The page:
MPIfR's Dr. Paulo Friere realized that frame-dragging of the entire orbit could explain their tilting orbit and the team presents compelling evidence in support of this in today's journal article it shows that General Relativity is alive and well, exhibiting yet another of its many predictions.
The result is especially pleasing for team members Bailes, Willem van Straten (Auckland University of Tech) and Ramesh Bhat (ICRAR-Curtin) who have been trekking out to the Parkes 64m telescope since the early 2000s, patiently mapping the orbit with the ultimate aim of studying Einstein's Universe. "This makes all the late nights and early mornings worthwhile," said Bhat.
Expert commentary:
Lead author Vivek Venkatraman Krishnan, Max Planck Institute for Radio Astronomy (MPIfR): "At first, the stellar pair appeared to exhibit many of the classic effects that Einstein's theory predicted. We then noticed a gradual change in the orientation of the plane of the orbit."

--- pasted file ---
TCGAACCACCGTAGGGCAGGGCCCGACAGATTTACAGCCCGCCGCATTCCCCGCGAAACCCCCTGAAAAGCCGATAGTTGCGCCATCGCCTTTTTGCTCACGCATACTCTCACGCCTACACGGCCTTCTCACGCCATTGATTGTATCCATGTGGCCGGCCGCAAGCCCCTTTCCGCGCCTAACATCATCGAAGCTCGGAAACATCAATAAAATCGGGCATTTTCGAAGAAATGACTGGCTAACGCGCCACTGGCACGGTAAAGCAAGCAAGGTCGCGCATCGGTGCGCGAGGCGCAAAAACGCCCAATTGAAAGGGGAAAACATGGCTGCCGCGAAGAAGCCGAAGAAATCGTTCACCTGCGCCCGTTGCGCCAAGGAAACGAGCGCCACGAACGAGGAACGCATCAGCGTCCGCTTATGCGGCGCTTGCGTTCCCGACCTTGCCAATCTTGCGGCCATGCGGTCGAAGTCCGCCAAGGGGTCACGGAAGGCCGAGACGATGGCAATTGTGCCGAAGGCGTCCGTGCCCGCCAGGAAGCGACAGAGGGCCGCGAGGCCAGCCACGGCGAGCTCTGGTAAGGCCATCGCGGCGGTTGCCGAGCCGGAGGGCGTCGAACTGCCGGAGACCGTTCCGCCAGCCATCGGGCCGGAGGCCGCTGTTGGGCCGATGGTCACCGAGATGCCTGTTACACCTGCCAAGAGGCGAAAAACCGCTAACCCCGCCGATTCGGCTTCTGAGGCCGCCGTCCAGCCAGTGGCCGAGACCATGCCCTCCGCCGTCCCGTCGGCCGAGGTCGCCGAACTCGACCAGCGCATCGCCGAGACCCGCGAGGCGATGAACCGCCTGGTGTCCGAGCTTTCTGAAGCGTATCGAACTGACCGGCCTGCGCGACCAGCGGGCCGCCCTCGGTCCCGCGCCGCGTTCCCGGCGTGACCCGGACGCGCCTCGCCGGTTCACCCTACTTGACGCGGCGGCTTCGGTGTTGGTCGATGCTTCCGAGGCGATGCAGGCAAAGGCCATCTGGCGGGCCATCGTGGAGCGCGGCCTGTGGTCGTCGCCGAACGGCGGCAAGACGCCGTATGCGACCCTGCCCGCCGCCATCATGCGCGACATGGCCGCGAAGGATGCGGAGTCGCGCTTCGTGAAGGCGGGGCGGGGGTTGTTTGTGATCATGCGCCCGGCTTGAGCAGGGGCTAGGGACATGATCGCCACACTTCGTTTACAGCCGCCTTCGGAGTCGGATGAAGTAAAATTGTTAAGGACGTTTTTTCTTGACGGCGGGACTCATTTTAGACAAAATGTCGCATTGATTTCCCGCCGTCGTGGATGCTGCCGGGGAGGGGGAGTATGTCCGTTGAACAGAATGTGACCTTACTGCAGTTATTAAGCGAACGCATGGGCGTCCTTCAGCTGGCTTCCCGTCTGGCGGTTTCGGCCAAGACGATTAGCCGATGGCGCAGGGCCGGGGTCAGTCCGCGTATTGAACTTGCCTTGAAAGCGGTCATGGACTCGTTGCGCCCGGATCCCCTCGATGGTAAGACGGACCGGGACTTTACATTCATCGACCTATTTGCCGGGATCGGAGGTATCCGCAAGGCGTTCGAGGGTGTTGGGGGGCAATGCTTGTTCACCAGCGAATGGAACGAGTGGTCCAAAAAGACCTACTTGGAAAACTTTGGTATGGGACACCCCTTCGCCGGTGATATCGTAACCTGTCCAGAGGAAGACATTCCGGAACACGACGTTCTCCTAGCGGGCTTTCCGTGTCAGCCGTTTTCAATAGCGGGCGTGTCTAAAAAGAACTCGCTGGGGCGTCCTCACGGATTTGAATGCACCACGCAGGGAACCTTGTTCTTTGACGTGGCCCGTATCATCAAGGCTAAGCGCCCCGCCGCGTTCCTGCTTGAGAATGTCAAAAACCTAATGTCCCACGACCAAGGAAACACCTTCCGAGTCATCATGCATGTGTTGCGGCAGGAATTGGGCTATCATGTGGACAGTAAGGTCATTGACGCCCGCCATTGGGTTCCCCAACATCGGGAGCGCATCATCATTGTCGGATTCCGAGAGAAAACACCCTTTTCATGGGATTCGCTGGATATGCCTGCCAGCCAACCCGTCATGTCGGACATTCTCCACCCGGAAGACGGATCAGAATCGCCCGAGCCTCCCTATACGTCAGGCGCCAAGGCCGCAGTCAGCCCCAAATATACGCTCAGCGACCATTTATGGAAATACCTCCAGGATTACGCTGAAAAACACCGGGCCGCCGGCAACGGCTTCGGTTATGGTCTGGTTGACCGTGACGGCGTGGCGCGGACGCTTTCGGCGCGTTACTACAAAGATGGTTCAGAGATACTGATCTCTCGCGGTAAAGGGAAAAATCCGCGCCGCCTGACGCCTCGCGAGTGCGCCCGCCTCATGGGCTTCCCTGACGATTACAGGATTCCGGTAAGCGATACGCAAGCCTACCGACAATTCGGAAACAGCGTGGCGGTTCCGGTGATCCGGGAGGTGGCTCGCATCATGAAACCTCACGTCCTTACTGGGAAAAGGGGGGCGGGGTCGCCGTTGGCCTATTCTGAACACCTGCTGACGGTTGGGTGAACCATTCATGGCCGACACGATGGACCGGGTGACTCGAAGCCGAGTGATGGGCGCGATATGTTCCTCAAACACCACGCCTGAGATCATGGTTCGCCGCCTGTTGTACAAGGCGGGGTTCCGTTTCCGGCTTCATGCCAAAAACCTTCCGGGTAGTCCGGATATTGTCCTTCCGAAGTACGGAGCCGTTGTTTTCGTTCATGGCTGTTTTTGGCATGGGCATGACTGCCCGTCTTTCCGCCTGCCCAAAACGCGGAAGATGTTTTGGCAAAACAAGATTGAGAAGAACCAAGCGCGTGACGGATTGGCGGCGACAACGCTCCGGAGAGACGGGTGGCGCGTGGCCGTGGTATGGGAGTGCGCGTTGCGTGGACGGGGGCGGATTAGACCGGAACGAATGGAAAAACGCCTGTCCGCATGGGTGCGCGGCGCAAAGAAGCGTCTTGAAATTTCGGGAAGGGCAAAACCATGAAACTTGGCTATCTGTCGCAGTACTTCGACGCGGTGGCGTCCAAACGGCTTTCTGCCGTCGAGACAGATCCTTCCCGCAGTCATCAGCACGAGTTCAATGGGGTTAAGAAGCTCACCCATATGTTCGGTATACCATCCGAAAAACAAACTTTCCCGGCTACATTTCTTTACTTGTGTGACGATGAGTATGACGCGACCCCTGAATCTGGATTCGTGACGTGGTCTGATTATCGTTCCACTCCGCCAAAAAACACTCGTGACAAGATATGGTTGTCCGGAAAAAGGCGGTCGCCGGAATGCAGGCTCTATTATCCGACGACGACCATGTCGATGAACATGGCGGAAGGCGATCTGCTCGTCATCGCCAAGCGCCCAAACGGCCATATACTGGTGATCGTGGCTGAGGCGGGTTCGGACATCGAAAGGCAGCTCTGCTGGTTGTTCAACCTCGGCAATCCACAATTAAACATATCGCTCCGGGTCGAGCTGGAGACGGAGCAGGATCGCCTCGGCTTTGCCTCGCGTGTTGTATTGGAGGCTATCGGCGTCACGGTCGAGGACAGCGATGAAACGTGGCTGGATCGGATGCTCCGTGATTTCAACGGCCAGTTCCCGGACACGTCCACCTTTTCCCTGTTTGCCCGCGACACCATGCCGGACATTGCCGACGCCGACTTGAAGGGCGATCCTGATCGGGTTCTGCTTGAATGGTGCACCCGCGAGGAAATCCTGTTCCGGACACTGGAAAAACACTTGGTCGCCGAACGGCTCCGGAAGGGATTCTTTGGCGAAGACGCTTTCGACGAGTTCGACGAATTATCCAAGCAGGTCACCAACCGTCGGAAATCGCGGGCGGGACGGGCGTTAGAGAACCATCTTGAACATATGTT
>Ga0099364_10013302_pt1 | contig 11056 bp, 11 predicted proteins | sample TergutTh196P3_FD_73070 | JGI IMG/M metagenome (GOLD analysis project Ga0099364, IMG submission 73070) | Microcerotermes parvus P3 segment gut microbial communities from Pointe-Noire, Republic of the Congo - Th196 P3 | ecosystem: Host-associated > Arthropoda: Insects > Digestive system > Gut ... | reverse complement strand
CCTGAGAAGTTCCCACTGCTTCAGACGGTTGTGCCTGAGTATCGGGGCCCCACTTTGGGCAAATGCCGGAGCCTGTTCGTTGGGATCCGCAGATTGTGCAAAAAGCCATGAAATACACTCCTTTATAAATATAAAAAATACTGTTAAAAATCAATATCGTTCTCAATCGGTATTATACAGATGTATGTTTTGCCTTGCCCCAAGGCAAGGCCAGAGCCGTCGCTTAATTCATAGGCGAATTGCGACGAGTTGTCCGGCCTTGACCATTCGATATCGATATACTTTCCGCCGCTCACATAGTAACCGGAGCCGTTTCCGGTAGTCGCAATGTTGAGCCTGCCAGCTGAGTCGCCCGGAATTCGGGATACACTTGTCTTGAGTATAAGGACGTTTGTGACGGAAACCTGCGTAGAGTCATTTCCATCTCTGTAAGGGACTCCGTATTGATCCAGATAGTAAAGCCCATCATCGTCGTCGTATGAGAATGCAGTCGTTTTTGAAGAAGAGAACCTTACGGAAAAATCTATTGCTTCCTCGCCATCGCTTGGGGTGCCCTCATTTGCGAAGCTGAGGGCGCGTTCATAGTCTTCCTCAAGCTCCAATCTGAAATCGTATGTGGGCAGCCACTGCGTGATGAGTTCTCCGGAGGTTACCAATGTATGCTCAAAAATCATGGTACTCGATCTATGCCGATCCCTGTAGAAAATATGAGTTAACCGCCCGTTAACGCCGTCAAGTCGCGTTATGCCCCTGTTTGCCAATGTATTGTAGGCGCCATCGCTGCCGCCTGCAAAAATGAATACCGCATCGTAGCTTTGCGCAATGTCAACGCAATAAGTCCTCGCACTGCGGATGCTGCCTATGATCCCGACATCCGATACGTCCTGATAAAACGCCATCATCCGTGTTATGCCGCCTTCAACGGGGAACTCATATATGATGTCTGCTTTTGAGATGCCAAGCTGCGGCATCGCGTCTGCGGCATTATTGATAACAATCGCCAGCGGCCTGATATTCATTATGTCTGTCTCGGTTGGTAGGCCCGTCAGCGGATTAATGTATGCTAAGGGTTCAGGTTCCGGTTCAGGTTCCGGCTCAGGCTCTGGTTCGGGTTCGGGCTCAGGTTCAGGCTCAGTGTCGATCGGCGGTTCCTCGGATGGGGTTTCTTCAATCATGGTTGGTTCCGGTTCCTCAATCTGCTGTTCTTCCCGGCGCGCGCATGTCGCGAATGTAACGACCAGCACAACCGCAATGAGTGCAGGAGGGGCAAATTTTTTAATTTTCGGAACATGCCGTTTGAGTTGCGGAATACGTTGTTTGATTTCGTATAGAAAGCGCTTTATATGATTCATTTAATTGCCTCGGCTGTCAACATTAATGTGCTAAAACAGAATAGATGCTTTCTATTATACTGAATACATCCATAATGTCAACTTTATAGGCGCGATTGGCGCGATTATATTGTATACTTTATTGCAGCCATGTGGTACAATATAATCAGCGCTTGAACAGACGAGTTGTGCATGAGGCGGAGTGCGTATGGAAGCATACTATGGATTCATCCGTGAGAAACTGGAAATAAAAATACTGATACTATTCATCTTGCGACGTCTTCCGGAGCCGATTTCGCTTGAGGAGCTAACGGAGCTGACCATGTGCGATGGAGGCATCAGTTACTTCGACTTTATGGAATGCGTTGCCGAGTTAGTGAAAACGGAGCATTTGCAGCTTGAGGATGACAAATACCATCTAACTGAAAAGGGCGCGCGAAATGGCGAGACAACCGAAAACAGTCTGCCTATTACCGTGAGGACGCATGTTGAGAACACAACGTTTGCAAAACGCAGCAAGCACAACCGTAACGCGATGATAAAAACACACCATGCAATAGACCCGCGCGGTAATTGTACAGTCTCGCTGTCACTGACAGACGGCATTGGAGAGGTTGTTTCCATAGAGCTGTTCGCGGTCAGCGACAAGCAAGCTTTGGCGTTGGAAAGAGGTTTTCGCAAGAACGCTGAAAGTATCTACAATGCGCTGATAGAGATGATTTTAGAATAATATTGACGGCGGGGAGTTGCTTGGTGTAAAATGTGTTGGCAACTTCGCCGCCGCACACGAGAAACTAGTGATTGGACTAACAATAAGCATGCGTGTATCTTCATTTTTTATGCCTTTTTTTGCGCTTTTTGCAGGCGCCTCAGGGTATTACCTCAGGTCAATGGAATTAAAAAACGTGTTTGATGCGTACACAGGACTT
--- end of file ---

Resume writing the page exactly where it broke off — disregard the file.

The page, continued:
"Pulsars are cosmic clocks. Their high rotational stability means that any deviation to the expected arrival time of its pulses is probably due to the pulsar's motion or due to the electrons and magnetic fields that the pulses encounter. Pulsar timing is a powerful technique where we use atomic clocks at radio telescopes to estimate the arrival time of the pulses from the pulsar to very high precision. The motion of the pulsar in its orbit modulates the arrival time, thereby enabling its measurement."
Dr. Paulo Freire: "We postulated that this might be, at least in part, due to the so-called 'frame-dragging' that all matter is subject to in the presence of a rotating body as predicted by the Austrian mathematicians Lense and Thirring in 1918."